Converting good intentions in to greater impact

Principles in Action, Principle 1: Collective Effort towards Greater Impact

Principles in Action, Principle 1: Collective Effort towards Greater Impact

By Brian Agnew, spring and summer 2014 Bank of America Service Leadership Fellow with Reimagining Service

Reimagining Service recently surveyed over 300 individuals who have signed on in support of the four key Principles to find out how these principles have come to life in their organizations. Let’s start off by revisiting Principle 1.

Principle 1: The volunteer ecosystem is more effective when all sectors participate in its evolution. Volunteerism doesn’t exist in a single sector and the responsibility of successful volunteer engagement resides beyond nonprofits alone. We are interdependent when it comes to this work and together we can increase the impact of volunteerism by working to improve the system across all sectors (i.e., nonprofit, private, faith-based, education, government).

But what does Principle 1 actually look like in action?  What are the practical benefits?  What obstacles might an organization encounter along the way?  What can be done to overcome these struggles and form better partnerships?  Principle 1 is about getting everyone involved, about building relationships and sharing ideas that advance the knowledge and practice of volunteerism, which requires communication, persistence, and commitment.

What are the pay-offs?

Our respondents mentioned several things when the volunteer ecosystem represents a diverse group of players, including these highlights:

  • Buy-in from multiple sectors increases legitimacy and community support
  • Sharing resources and skillsets amplifies long-term impact
  • Dedicated attention is needed to preserve the volunteer ecosystem concept
  • All sides of the partnership benefit—volunteer suppliers, volunteer recipients, and individual volunteers themselves!

The United Way of Dane County, Wisconsin hosted a summit to bring leaders together across sectors within their community to re-envision volunteerism in the area.  Participants heard about the TCC Group’s Core Capacity Assessment Tool (CCAT) research, which examines the connection between nonprofit capacity building and volunteer engagement, and discussed how to apply the Reimagining Service principles to their work and how to start and sustain volunteer engagement partnerships. Each participant left the conference with an individualized action plan of next steps that will contribute to the community’s collective approach to volunteerism.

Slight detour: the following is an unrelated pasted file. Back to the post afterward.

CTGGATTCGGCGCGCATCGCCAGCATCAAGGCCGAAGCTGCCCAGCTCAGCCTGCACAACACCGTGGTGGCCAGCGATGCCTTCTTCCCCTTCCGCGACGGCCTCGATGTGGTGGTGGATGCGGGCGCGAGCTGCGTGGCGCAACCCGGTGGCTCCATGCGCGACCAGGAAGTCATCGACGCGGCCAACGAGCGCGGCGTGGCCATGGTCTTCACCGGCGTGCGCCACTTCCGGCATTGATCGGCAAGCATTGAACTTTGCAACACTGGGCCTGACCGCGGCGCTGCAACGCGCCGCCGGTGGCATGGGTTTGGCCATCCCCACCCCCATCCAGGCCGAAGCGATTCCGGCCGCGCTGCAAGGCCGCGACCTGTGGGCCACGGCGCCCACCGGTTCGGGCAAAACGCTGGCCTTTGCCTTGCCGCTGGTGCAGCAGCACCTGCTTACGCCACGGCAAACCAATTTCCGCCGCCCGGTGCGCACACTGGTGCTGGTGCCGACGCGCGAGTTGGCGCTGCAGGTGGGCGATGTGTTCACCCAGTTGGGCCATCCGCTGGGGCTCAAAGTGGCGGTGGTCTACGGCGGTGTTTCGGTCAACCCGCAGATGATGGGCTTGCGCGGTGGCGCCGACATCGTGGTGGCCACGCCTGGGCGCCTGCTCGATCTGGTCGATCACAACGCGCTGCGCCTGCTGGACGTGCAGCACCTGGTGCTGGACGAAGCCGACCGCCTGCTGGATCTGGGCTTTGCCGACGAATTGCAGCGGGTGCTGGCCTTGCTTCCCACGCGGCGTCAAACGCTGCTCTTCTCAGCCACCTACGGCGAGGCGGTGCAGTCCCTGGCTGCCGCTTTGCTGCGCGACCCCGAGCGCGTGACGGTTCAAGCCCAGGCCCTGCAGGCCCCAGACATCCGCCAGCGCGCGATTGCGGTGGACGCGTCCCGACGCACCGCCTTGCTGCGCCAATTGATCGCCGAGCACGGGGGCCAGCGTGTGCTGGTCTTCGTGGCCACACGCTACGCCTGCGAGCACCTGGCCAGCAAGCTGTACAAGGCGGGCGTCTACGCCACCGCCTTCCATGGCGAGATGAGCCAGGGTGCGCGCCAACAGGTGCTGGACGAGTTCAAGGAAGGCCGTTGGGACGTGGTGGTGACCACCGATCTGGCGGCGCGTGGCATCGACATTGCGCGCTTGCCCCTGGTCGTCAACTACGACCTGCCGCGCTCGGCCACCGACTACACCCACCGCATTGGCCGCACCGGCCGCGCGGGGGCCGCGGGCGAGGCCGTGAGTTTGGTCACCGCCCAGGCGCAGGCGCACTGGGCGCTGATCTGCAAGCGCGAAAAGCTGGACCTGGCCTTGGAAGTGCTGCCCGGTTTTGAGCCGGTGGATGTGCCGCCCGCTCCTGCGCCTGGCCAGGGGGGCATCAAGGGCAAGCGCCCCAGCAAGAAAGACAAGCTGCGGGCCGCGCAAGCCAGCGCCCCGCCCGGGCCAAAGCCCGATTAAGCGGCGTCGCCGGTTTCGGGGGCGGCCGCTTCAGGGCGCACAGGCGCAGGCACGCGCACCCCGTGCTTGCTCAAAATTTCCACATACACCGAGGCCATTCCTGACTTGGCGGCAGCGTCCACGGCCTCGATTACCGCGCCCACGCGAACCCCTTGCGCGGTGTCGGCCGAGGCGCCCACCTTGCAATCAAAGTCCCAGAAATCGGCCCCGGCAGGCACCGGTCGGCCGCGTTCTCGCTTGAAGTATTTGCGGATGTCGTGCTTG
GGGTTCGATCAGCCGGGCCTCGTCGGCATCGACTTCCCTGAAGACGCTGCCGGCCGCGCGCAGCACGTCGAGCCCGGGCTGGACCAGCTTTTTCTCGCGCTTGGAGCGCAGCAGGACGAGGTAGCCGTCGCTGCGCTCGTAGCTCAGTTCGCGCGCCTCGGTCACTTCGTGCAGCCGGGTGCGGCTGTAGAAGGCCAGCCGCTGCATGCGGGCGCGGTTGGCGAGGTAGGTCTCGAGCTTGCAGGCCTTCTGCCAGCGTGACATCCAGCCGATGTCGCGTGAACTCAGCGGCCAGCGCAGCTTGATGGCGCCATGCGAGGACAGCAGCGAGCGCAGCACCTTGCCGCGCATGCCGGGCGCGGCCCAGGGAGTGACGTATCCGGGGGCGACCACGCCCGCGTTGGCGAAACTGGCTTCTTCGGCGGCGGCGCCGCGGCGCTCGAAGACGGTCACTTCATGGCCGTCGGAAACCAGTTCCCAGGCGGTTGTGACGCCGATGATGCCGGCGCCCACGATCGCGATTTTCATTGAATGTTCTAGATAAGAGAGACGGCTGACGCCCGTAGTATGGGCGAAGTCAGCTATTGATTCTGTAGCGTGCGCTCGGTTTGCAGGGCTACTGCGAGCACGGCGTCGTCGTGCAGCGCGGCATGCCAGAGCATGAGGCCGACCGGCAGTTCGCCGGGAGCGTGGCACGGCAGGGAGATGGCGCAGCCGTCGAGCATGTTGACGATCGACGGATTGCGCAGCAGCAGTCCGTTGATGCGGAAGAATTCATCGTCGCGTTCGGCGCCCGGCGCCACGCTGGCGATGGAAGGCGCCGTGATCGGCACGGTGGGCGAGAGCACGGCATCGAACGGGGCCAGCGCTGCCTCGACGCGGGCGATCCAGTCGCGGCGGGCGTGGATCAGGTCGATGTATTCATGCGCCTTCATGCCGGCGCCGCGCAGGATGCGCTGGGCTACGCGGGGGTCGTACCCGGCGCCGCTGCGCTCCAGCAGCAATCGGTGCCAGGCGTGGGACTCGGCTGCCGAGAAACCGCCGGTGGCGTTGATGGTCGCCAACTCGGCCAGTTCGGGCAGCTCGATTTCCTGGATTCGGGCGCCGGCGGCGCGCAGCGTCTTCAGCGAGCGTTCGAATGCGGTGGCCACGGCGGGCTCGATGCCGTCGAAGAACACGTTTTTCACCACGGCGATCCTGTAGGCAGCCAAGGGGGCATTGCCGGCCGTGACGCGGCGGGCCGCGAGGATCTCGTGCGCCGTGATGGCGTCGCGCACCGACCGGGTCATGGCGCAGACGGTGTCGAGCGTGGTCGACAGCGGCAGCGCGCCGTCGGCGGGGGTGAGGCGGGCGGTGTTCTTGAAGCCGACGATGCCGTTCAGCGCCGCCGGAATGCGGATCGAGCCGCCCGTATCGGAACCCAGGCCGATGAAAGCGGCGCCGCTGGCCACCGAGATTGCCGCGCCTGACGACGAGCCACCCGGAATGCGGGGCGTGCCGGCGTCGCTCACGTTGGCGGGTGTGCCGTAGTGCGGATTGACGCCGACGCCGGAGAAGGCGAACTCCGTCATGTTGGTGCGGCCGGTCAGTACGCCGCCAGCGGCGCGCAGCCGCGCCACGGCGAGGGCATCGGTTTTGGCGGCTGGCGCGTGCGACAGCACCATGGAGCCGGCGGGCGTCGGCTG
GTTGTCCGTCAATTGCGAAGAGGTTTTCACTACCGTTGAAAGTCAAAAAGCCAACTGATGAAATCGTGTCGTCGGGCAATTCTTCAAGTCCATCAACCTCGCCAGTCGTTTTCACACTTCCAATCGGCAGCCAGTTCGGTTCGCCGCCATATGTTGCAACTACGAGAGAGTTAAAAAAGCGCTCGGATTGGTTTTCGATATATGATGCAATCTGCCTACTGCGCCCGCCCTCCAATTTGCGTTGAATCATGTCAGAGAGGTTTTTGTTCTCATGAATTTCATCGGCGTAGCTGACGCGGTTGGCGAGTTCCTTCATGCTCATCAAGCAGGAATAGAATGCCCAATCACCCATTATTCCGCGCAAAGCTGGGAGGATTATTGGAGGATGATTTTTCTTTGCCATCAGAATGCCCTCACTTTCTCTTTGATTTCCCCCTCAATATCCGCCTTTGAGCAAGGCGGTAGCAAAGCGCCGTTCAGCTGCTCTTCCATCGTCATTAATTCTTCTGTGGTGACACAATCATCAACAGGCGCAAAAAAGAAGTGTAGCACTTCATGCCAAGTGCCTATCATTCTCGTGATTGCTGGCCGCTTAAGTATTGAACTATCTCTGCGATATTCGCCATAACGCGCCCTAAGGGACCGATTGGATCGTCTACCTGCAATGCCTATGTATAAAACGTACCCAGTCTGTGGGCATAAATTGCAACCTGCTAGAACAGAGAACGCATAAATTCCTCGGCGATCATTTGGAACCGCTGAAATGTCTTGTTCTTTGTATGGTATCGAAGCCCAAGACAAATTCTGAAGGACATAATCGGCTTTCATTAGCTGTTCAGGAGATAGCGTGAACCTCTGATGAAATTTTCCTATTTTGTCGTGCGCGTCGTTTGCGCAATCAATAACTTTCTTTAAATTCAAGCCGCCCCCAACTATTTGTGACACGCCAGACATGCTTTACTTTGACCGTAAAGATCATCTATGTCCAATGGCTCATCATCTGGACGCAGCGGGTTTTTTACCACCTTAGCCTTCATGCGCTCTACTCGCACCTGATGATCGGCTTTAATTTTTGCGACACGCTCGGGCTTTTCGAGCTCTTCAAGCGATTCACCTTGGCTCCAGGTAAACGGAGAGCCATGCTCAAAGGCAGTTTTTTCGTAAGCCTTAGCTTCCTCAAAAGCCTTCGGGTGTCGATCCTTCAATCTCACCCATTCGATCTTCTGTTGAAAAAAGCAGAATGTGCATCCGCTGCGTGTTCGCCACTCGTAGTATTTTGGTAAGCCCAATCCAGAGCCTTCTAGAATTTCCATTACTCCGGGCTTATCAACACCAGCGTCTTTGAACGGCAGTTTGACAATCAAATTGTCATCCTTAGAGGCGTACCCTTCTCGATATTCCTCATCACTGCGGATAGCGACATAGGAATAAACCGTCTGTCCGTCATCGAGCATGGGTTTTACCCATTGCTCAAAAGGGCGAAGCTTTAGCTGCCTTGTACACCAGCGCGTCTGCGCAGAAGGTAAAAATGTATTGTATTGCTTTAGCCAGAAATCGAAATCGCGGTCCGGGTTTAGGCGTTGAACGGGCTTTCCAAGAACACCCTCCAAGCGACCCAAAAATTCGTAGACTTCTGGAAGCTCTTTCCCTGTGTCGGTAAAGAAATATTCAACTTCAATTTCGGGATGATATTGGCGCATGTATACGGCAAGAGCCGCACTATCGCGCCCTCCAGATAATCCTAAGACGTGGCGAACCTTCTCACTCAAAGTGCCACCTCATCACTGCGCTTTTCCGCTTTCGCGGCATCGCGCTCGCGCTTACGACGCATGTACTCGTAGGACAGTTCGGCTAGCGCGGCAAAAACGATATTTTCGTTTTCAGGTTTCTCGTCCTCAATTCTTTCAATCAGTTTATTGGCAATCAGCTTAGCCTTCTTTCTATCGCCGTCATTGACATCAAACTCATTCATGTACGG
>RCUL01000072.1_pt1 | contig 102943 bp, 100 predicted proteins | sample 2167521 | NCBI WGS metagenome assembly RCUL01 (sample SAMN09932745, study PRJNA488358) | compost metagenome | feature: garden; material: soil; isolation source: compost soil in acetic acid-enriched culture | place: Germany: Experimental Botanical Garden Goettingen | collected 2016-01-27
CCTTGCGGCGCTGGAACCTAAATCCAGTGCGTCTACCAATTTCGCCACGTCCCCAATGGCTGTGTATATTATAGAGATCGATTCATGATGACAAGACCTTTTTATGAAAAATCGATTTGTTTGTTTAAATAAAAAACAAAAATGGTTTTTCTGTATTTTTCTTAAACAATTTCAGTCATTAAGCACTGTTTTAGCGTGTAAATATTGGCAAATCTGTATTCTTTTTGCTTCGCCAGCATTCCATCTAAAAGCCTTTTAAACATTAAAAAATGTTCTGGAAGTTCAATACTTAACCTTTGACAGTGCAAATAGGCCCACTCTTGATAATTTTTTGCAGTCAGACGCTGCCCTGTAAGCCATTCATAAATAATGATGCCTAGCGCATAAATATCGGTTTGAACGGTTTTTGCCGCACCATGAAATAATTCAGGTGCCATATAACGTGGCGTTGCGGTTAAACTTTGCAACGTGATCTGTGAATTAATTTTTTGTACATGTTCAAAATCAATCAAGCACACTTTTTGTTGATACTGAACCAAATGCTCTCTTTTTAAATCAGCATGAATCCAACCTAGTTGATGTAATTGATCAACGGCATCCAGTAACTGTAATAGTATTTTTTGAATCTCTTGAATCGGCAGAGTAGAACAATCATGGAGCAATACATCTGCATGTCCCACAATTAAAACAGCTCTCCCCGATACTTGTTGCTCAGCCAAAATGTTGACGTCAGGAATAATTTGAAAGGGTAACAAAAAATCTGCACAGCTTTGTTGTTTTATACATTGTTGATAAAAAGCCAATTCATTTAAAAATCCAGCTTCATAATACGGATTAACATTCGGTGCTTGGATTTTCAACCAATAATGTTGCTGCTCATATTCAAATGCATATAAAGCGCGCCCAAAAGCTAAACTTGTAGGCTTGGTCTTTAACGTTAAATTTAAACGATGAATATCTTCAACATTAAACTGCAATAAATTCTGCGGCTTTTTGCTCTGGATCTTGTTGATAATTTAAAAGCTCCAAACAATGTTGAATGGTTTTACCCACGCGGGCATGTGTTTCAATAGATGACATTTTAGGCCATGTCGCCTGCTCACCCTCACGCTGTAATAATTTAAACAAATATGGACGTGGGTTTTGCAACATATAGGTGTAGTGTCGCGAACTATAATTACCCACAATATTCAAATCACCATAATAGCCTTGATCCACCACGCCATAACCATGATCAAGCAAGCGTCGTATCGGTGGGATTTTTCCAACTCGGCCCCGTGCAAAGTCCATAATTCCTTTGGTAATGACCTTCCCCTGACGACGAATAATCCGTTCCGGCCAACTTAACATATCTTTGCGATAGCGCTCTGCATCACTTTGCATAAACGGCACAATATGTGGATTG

Reading Partners in northern California directly credits the variety of volunteers they get from cross-sector partnering to its ability to meet strategic objectives.  Reading Partners offers one-on-one tutoring to kindergarteners through fifth graders who struggle with literacy skills. Having a larger pool of personalities and interests among their tutors allows them to better match tutors with kids in need.

The National Park Service’s new strategic plan increases its emphasis on partnerships.  As an example, the federal agency intends to align educational opportunities with local, state, and national standards, partner with nonprofits and community groups to educate and reclaim parks as “places of healing,” and to share resources and materials with volunteer organizations.

Businesses benefit through marketing and teambuilding, but also by offering leadership development opportunities to employees.  Employee volunteers may also act outside of the skillset used for their day jobs, giving them the chance to develop personal and professional interests.

Common Obstacles

The common theme across all responses is getting everyone on the same page.  Expectations of the individual volunteer and all sides of the partnership must be clear.  This factor is important in recruiting and retaining volunteers, applying volunteer skill sets to meaningful and valuable work, and in showing volunteers that they can make a real difference.

Students Run LA, among other respondents, suggests seeking strategic partnerships.  Aligning missions between cross-sector partners is essential, but it is also important to match what volunteers want to give with what the organization needs.  Over time, partnerships form closer relationships so that each side can be more responsive to the evolving needs of the other.

Partnerships sound great, but do they affect the whole community?

Yes!  The Gap Foundation, beyond its role as a funder, has partnered with local nonprofit organizations across the country and started valuable professional development programs for youth-serving nonprofit leaders like the Gap Leadership Initiative.  Specialists and private-sector experts from the corporate side of Gap volunteer their pro bono services for strategic planning and web design among many other professional skills.  To quote Gap Foundation President and Reimagining Service Chair, Bobbi Silten, “[i]t’s been hugely transformative for our foundation to integrate skilled volunteering into our work.  We couldn’t have the kind of community impact we are having if we only relied on our cash.”

Cross-sector partnerships are fruitful for everyone!  Stay tuned for more blogs on the other Reimagining Service principles.